The Utah Department of Transportation’s current deliberations over whether to build a gondola or widen the road to help solve the traffic problem on peak winter days in Little Cottonwood Canyon is a lose-lose proposition. Both are extremely expensive and risky solutions which ignore other practical, low-cost solutions. UDOT, which answers to the Utah Legislature, has been asked to decide between two bad options which can only be seen as cynical and self-dealing on the part of current and former government officials. 

Building the world’s longest gondola up a narrow pristine canyon (gondolas in Europe exist not as road replacements, but to get to the top of mountains), would be fiscally irresponsible and a glaring misuse of taxpayer funds. It reminds me of the “Bridge to Nowhere” in Alaska and would lead to a similar national embarrassment. 

Other editorialists have pointed out that the initial capital cost would likely exceed $1B billion rather than the estimated $600 million projected by the developer.

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As a business owner here in Utah, I have hired hundreds of employees and will hire many more in the future. Our public infrastructure is in need of serious improvement, which is a detriment to business owners who hope to attract employees to a state where government officials are attuned to prioritizing transportation projects that benefit the entire Salt Lake Valley. 

The gondola, on the other hand, is a pork-barrel project that primarily benefits two ski resorts and the owners of the land at the proposed gondola base who include Snowbird and former local and state government officials. Should we as taxpayers support this welfare financing?

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As a business owner, I strive to grow my business by undertaking projects which I can afford, and responsibility manage. I don’t expect government subsidies, and neither should Snowbird and Alta. The family that owns Snowbird is worth billions, and if they feel strongly that this would help their business, they should be willing to expend the funds rather than expect taxpayers, the vast majority of whom will never benefit from the gondola, to foot the bill.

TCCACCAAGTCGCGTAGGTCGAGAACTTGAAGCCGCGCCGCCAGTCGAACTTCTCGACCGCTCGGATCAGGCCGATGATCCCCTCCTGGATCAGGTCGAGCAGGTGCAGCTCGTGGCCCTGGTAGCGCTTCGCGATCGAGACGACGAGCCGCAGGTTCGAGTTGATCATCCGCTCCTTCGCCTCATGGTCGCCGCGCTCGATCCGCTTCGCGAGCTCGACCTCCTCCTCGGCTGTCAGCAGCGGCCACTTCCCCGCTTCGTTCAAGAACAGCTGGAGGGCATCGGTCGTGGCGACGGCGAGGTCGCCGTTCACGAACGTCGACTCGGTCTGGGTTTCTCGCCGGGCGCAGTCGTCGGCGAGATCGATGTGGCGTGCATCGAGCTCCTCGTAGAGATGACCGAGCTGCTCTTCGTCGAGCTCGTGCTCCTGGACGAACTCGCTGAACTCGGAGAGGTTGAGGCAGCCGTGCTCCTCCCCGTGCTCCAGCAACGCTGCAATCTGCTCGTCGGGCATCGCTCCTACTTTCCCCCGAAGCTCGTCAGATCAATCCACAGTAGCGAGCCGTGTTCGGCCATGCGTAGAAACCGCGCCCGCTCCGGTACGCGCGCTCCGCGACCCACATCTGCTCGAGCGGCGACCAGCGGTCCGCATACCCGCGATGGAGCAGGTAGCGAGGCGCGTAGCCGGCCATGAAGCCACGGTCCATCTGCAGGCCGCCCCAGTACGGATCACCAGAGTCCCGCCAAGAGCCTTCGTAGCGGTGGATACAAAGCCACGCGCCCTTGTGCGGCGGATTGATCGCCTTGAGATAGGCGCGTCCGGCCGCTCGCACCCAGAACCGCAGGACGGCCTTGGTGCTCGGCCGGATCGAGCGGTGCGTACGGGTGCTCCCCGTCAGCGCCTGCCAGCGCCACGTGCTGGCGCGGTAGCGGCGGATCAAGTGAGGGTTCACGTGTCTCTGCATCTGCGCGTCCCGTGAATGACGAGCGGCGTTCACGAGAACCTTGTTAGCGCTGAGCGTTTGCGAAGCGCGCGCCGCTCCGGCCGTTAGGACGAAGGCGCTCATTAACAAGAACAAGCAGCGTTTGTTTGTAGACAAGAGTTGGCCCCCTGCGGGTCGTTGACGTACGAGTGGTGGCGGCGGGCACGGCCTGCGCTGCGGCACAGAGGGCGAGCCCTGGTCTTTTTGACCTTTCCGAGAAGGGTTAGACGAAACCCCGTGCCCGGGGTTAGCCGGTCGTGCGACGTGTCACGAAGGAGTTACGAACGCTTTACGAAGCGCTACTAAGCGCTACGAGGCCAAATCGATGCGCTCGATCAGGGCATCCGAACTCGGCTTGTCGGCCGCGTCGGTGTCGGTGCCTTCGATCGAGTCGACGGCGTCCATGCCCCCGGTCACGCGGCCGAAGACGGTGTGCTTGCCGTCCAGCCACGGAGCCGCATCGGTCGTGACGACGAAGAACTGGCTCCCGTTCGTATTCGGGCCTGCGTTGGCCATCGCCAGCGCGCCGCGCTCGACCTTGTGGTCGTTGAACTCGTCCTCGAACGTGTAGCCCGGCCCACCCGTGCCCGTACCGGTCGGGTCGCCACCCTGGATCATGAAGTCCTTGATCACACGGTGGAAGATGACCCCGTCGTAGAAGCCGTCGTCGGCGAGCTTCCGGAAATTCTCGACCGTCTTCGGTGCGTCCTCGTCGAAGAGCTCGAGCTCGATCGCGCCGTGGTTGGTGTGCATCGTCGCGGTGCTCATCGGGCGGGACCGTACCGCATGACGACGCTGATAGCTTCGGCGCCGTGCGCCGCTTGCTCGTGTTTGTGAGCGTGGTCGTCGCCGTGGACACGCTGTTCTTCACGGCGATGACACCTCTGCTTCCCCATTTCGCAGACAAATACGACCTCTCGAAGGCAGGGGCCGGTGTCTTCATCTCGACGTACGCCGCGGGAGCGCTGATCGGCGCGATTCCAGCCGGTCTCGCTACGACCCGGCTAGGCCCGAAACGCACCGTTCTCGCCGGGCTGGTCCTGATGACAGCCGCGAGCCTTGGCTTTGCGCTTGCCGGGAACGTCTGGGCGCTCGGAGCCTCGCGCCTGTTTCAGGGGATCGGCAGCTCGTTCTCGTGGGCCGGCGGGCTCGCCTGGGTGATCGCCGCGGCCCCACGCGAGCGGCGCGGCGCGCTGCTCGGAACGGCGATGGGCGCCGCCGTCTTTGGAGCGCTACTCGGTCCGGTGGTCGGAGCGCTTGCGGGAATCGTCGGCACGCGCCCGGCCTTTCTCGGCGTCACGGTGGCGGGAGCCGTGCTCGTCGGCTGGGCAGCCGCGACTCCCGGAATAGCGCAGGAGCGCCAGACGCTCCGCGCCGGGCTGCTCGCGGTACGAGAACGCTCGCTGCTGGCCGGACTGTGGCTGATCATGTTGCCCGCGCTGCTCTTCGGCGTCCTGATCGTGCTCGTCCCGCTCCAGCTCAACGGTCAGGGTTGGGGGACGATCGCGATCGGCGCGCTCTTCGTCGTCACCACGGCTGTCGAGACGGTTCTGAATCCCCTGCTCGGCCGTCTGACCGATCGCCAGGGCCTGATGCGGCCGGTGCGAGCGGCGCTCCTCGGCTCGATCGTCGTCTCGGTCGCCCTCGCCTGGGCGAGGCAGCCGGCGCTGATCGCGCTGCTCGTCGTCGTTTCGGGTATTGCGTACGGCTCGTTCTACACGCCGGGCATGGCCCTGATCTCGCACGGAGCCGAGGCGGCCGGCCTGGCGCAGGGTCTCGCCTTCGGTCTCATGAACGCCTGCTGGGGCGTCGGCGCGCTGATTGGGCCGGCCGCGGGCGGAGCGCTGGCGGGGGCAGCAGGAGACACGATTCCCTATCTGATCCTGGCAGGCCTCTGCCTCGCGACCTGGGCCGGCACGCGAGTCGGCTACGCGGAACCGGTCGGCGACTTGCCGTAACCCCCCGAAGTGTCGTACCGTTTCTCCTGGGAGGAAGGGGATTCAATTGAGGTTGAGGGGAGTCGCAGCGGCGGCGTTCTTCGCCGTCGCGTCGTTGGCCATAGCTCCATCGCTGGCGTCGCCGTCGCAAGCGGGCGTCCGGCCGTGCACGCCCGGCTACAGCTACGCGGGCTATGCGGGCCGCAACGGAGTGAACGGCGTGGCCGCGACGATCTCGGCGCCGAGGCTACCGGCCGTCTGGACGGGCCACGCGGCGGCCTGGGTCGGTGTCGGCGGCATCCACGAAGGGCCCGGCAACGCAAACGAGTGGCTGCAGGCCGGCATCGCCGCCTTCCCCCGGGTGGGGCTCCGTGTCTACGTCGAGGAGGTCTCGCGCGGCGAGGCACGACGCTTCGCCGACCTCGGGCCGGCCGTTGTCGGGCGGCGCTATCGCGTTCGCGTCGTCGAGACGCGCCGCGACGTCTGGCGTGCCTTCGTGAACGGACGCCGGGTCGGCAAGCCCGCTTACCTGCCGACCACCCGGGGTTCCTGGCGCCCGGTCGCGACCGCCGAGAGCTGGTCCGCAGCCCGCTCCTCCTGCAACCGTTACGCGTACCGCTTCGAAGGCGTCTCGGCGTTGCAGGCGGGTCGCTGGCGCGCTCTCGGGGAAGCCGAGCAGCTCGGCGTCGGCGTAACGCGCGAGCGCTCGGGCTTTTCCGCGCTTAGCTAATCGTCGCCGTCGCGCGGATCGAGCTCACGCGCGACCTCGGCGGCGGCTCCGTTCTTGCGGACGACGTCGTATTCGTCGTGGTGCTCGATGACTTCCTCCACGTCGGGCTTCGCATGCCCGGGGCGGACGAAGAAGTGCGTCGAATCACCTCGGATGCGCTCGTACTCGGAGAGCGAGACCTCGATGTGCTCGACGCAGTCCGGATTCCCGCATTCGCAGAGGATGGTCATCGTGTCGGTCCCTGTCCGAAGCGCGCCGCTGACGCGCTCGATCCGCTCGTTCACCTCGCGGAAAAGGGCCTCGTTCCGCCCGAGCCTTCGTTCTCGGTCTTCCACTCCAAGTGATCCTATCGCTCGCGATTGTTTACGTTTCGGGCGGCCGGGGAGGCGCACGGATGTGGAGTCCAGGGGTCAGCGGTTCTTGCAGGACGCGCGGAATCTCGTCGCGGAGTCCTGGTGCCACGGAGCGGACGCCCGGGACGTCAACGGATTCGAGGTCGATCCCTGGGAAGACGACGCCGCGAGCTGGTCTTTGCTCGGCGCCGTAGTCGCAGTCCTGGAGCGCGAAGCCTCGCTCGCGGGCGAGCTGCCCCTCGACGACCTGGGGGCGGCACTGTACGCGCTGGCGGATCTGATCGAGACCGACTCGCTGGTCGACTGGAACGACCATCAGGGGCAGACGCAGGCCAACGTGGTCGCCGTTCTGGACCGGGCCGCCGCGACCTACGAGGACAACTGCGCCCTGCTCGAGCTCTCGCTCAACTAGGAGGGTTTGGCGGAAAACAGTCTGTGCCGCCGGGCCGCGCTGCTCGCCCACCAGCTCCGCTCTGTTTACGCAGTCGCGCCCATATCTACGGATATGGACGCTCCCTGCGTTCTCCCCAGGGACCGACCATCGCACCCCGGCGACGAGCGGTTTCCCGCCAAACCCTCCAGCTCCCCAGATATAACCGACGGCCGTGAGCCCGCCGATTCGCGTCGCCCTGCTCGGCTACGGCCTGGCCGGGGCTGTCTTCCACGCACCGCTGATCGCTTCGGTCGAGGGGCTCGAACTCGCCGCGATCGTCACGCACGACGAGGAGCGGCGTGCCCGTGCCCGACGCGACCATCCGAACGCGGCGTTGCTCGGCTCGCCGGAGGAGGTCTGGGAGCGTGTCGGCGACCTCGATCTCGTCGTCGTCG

If the Legislature surrenders to pressure and prioritizes the gondola over more urgent and worthy projects, like the East/West transportation bottleneck we have in the Salt Lake Valley and improving the FrontRunner, it will be a disastrously poor bargain for the vast majority of Utah citizens.

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The problem that UDOT is being asked to solve is a bottleneck in the canyon that happens 15 to 20 winter days a year when skiers are trying to get to Snowbird and Alta. This means that the gondola would serve its primary purpose for less than 5% of the 365 days a year.

But it would be an eyesore for visitors 100% of the days!

Solutions like variable tolling, and incremental buses on the existing road should be experimented with before opening a fiscal and environmental Pandora’s box.  

If they were honest about the project, the gondola builders would admit that users would have to park at satellite parking lots, take buses to the gondola base, then take a 35-minute ride on the gondola. No reasonable calculation would put the total transportation time at less than an hour, which is basically the time it currently takes to drive up the canyon on peak powder days.

Switching transportation between cars, buses and a gondola is something most Americans wouldn’t be willing to do. At best, this is a risky gambit that would never be funded if the investors were anyone other than taxpayers. 

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In the propaganda the gondola developers have been pushing, they argue that the gondola is a “comfortable” and “green” solution.

Devastating the canyon that is the jewel of the majestic Wasatch range so that skiers can be more “comfortable” does not even merit argument, because its cynicism is so evident. 

The gondola is the worst form of exploitation of Utah’s natural environment imaginable. I wonder just how much destruction we plan to impose on the fragile Wasatch range and its watershed before citizens finally stand up and say “Enough!” The mountains of Utah deserve a transportation solution that is worthy of their majesty, which means that the gondola should not even be considered by UDOT and the legislature. 

Talley Goodson is a longtime resident of Utah who has started and run companies such as 3form, Inc. and Felt Right. Goodson is also an avid outdoorsman, having hiked, biked, and skied extensively in the Wasatch Mountains.